Climate neutral through planting trees? Environmental NGOs take a “critical” view

© One Tree Planted
© One Tree Planted
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The sustainable search engine Ecosia does it, the chocolate start-up the nu company does it, and the Viennese scale-up refurbed, which sells refurbished electronics, also does it: Planting trees. Or rather: there is financial support for projects like Eden Reforestation Projects or One Tree Planted. These fund reforestation initiatives all across the world, and in exchange, the firms assess how many tree plantings their consumers have previously supported via their use. In addition, there are many web services that entice users to plant trees in exchange for money to offset their own CO2 emissions. But is that possible? Is it possible to offset the CO2 that the planted trees store against the CO2 that a company produces? And then claim to be climate neutral?

Following a warning from German consumer protection, the Viennese scale-up no longer promotes itself as “100% climate neutral,” but instead labels the products it offers as “100% more sustainable”. “By planting the tree, the remaining 30 per cent of the CO2 emissions – strictly speaking, much more – of a refurbed equipment are compensated” the website states. As a result, “all of our goods are 100 per cent more sustainable.”

But not only the German consumer protection sees this as greenwashing. Globally recognised environmental NGOs think nothing of CO2 compensation through tree planting and even view this supposed offsetting very critically.

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“You can’t undo CO2 emissions”.

We take a critical view on this issue. Basically, CO2 emissions cannot really be compensated for, so our principle is: avoid, reduce and in addition do good. Emissions that are actually unavoidable – for example in the case of air travel for which there is no other means of transport – can be offset against investments in projects, but of course you cannot undo them by doing so“, says Nikolai Moser from WWF.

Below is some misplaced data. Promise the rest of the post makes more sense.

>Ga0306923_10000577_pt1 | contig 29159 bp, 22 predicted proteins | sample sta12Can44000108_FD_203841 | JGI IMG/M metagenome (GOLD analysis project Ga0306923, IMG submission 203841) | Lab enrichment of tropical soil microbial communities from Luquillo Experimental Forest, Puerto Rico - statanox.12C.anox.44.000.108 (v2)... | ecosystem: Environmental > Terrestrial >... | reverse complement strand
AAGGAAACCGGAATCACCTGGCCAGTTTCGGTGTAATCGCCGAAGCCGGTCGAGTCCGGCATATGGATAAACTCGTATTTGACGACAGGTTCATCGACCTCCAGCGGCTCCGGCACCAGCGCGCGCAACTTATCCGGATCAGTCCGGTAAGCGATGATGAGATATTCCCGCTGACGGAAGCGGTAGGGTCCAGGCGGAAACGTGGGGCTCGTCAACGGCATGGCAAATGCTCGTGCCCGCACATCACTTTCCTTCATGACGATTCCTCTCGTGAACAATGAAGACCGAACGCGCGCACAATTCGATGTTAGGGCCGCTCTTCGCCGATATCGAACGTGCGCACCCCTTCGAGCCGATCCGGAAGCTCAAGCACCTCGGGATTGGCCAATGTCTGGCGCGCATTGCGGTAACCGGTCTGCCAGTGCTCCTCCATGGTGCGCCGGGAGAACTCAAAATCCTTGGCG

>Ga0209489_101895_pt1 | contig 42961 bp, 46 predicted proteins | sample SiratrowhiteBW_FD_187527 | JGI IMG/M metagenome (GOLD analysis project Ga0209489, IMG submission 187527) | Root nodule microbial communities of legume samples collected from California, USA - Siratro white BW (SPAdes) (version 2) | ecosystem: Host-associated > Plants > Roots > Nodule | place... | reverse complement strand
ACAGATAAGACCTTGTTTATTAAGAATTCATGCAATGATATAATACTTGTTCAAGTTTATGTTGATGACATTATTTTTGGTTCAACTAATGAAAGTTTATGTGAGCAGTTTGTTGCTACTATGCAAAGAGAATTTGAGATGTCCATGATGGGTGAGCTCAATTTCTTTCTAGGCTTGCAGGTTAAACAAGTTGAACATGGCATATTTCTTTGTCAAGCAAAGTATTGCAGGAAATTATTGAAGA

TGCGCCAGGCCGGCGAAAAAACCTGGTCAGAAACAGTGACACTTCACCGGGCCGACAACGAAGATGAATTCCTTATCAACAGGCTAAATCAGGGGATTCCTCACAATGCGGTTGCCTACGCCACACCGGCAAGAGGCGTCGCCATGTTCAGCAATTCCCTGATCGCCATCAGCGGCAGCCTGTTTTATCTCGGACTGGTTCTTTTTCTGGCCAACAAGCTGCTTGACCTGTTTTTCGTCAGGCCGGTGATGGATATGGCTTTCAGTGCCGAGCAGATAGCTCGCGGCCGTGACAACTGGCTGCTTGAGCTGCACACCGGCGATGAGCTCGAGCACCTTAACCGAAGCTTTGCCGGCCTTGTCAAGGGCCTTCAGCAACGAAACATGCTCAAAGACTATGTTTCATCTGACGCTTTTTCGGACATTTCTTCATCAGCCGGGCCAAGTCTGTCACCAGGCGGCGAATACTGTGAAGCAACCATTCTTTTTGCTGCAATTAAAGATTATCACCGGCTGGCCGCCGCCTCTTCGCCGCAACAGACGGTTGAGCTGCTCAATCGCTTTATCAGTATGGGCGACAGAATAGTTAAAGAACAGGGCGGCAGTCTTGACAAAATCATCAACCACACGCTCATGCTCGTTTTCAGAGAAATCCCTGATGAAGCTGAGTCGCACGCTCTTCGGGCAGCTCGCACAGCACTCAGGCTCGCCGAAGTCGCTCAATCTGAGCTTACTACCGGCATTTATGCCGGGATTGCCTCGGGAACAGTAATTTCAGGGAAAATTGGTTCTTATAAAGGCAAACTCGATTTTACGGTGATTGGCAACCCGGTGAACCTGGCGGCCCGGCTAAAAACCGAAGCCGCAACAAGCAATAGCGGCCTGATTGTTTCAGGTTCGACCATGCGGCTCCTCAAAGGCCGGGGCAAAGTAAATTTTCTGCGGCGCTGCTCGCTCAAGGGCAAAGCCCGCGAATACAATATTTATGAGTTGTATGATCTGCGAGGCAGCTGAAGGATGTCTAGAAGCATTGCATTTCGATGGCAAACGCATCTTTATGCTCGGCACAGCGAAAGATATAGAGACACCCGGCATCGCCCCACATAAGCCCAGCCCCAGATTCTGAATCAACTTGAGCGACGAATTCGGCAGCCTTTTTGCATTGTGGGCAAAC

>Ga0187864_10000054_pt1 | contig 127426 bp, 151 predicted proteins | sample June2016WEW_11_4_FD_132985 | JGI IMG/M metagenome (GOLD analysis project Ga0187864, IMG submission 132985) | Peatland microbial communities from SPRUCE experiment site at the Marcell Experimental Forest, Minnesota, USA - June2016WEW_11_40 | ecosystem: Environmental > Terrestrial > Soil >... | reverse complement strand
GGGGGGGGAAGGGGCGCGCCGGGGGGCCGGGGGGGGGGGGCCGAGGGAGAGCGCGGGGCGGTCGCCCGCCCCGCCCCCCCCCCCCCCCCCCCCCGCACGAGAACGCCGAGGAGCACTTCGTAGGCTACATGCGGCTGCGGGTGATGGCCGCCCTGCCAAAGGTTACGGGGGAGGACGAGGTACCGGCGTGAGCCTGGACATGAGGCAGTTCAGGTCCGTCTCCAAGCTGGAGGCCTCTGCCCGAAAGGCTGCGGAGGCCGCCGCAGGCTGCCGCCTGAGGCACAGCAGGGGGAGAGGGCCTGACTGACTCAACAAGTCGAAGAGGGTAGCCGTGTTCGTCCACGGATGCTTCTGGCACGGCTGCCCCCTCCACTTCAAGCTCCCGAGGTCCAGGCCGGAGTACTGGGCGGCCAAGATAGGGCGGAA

To understand why CO2 offsetting is seen negatively today, one also needs to know the difference between the Kyoto Protocol (entered into force in 2005) and its successor, the Paris Agreement (entered into force in 2016). Whereas under the Kyoto Protocol only the industrialized nations committed themselves to binding CO2 reductions, the Paris Agreement affects almost all countries in the world. Under the Kyoto Protocol, it was still a matter of calculation that CO2 caused in one country would be reduced in another (e.g. by forests).

However, under the Paris Agreement, alleged CO2 compensation frequently leads to the error of counting CO2 twice – once in one country, where it is supposedly compensated by CO2 certificates, and again in the second country, where it is actually taken out of the atmosphere by forests, swamps, and so on, and possibly deducted from the country’s CO2 budget.

© One Tree Planted
© One Tree Planted

A tree is not just a tree

We do not support offsetting. It makes sense for companies to invest in climate protection projects, and reforestation projects as they can set important climate protection impulses, but we are critical of the fact that companies use offsetting to call themselves climate neutral for several reasons” says Johannes Wahlmüller from Global 2000. “It should be remembered that trees store CO2, which may also be quantified in reforestation operations. Yet, it takes a long time for the forests used for offsetting to regenerate, whereas CO2 is quickly released into the atmosphere.”

But it gets even more complicated. Just because a new tree is planted in place A, another one may be lost right next to it in place B. “While the forest reforested for CO2 certificates may be conserved, the forest adjacent to the project area may have already been cleared. There is no certainty that fewer trees will be taken down overall or that areas will not be removed elsewhere.” says Wahlmüller. “Furthermore, forests can also be damaged again by storms or fires and then there is no compensation.”